Figure 1126

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Spine Healing Therapy

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Cross section of the human spinal cord. The photomicrograph shows a cross section through the lower lumbar (most likely L4-L5) level of the spinal cord stained by the Bielschowsky silver method. The spinal cord is organized into an outer part, the white matter, and an inner part, the gray matter that contains nerve cell bodies and associated nerve fibers. The gray matter of the spinal cord appears roughly in the form of a butterfly. The anterior and posterior prongs are referred to as ventral horns (VH) and dorsal horns (DH), respectively. They are connected by the gray commissure (GC). The white matter contains nerve fibers that form ascending and descending tracts. The outer surface of the spinal cord is surrounded by the pia mater. Blood vessels of the pia mater, ventral fissure (VF), and some dorsal roots of the spinal nerves are visible in the section. x5.

riphcral segment that brings information from the periphery to the cell body and a central segment that carries information from the cell body into the gray matter of the spinal cord. Because the sensory neuron conducts impulses to the CNS, it is called an afferent neuron. Impulses are generated in the terminal receptor arborization of the peripheral segment.

Afferent (Sensory) Receptors

Afferent receptors are specialized structures located at the distal tips of the peripheral processes of sensory neurons

Although receptors may have many different structures, they have one basic characteristic in common: They can initiate a nerve impulse in response to a stimulus. Receptors may be classified as

• Exteroceptors, which react to stimuli from the external environment, e.g., temperature, touch, smell, sound, or vision

• Enteroceptors, which react to stimuli from within the body, e.g., the degree of filling or stretch of the alimentary canal, bladder, and blood vessels

• Proprioceptors, which also react to stimuli from within the body, providing sensation of body position and muscle tone and movement

The simplest receptor is a bare axon, called a nonencap-sulated (free) ending. This ending is found in epithelia, in connective tissue, and in close association with hair follicles.

Most sensory nerve endings acquire connective tissue capsules or sheaths of varying complexity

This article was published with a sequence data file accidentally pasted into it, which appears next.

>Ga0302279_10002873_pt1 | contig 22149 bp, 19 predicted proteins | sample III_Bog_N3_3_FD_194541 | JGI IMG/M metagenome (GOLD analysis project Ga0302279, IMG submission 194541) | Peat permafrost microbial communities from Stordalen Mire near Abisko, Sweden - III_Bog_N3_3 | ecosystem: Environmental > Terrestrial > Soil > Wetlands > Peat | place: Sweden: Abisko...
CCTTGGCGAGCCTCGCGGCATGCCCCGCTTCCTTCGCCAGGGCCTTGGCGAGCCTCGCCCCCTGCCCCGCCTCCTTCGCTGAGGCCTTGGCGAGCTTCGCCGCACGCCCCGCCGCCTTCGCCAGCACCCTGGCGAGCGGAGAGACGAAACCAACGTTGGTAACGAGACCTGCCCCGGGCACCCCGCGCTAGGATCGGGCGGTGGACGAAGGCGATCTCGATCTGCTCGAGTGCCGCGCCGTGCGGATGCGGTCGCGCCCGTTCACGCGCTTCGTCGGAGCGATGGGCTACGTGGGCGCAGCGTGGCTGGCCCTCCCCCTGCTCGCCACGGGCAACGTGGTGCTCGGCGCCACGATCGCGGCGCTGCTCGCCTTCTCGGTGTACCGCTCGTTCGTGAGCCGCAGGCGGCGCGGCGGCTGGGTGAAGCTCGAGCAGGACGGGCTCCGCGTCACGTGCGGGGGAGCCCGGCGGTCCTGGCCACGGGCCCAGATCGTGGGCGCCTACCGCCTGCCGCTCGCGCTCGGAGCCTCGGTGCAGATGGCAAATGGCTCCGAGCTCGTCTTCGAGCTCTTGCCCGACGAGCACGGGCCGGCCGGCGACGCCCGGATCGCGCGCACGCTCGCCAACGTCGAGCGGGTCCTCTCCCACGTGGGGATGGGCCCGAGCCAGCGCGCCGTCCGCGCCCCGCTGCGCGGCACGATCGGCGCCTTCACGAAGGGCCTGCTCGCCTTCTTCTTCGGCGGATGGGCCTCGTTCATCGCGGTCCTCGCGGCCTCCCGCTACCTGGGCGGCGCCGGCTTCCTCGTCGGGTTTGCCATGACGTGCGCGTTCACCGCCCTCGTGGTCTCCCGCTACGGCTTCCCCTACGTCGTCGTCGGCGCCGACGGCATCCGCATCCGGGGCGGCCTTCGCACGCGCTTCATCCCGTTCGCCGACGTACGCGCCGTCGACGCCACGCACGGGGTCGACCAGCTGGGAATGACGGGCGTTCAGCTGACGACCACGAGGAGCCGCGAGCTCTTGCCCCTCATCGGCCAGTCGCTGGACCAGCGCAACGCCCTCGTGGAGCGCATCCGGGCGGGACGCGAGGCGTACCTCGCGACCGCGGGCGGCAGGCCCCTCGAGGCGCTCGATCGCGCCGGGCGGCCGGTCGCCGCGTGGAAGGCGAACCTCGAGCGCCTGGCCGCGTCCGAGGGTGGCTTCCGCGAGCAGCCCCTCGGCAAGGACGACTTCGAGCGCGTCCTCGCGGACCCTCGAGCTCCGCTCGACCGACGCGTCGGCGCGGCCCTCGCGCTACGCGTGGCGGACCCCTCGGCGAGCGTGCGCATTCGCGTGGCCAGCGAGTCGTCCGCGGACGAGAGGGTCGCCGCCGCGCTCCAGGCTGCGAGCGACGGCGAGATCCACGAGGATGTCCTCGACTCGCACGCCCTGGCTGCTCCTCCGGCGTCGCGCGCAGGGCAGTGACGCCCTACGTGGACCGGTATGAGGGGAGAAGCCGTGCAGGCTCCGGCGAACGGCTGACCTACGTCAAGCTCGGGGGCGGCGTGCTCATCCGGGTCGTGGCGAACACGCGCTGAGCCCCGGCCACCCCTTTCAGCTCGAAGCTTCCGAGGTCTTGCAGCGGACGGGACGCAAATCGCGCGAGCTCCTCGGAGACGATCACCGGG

Sensory nerve endings with connective tissue sheaths are called encapsulated endings. Many encapsulated endings are mechanoreceptors located in the skin and joint capsules (Krause's end bulb, Ruffini's corpuscles, Meissner's corpuscles, and Pacinian corpuscles) and are described in Chapter 14, "Integumentary System" (page 400).

Muscle spindles are encapsulated sensory endings located in skeletal muscle; they are described in Chapter 10, "Muscle Tissue" (page 260). Functionally related Golgi tendon organs are encapsulated tension receptors found at musculotendinous junctions.

Autonomic Nervous System

Although the ANS was introduced early in this chapter, it is useful here to describe some of the salient features of its organization and distribution. The ANS is classified into three divisions:

• Sympathetic division

• Parasympathetic division

• Enteric division

The ANS is that portion of the PNS that conducts impulses to smooth muscle, cardiac muscle, and glandular epithelium. These effectors are the functional units in the organs that respond to regulation by nerve tissue. The term visceral is sometimes used to refer to the ANS or its neurons, which are, therefore, called visceral efferent neurons.

Sensory neurons also leave the organs to convey impulses to the CNS. These visceral afferent neurons have the same arrangement as other sensory neurons; i.e., their cell bodies are located in sensory ganglia, and they possess long peripheral and central axons, as described above.

The main organizational difference between the efferent flow of impulses to skeletal muscle (somatic effectors) and the efferent flow to smooth muscle, cardiac muscle, and glandular epithelium (visceral effectors) is that one neuron conveys the impulses from the CNS to the somatic effector (Fig. 11.27a), whereas a chain of two neurons conveys the impulses from the CNS to the visceral effectors

SOMATIC EFFERENT (MOTOR) NEURON

skeletal muscle

SOMATIC EFFERENT (MOTOR) NEURON

skeletal muscle

VISCERAL EFFERENT (AUTONOMIC) NEURONS

presynaptic postsynaptic

VISCERAL EFFERENT (AUTONOMIC) NEURONS

presynaptic postsynaptic

blood vessel

sweat gland

VISCERAL EFFERENT (AUTONOMIC) NEURONS

presynaptic neuron

VISCERAL EFFERENT (AUTONOMIC) NEURONS

celiac ganglion postsynaptic neurons

presynaptic neuron sympathetic trunk with paravertebral ganglion splanchnic nerve containing axons of presynaptic neurons sympathetic trunk with paravertebral ganglion celiac ganglion postsynaptic neurons splanchnic nerve containing axons of presynaptic neurons

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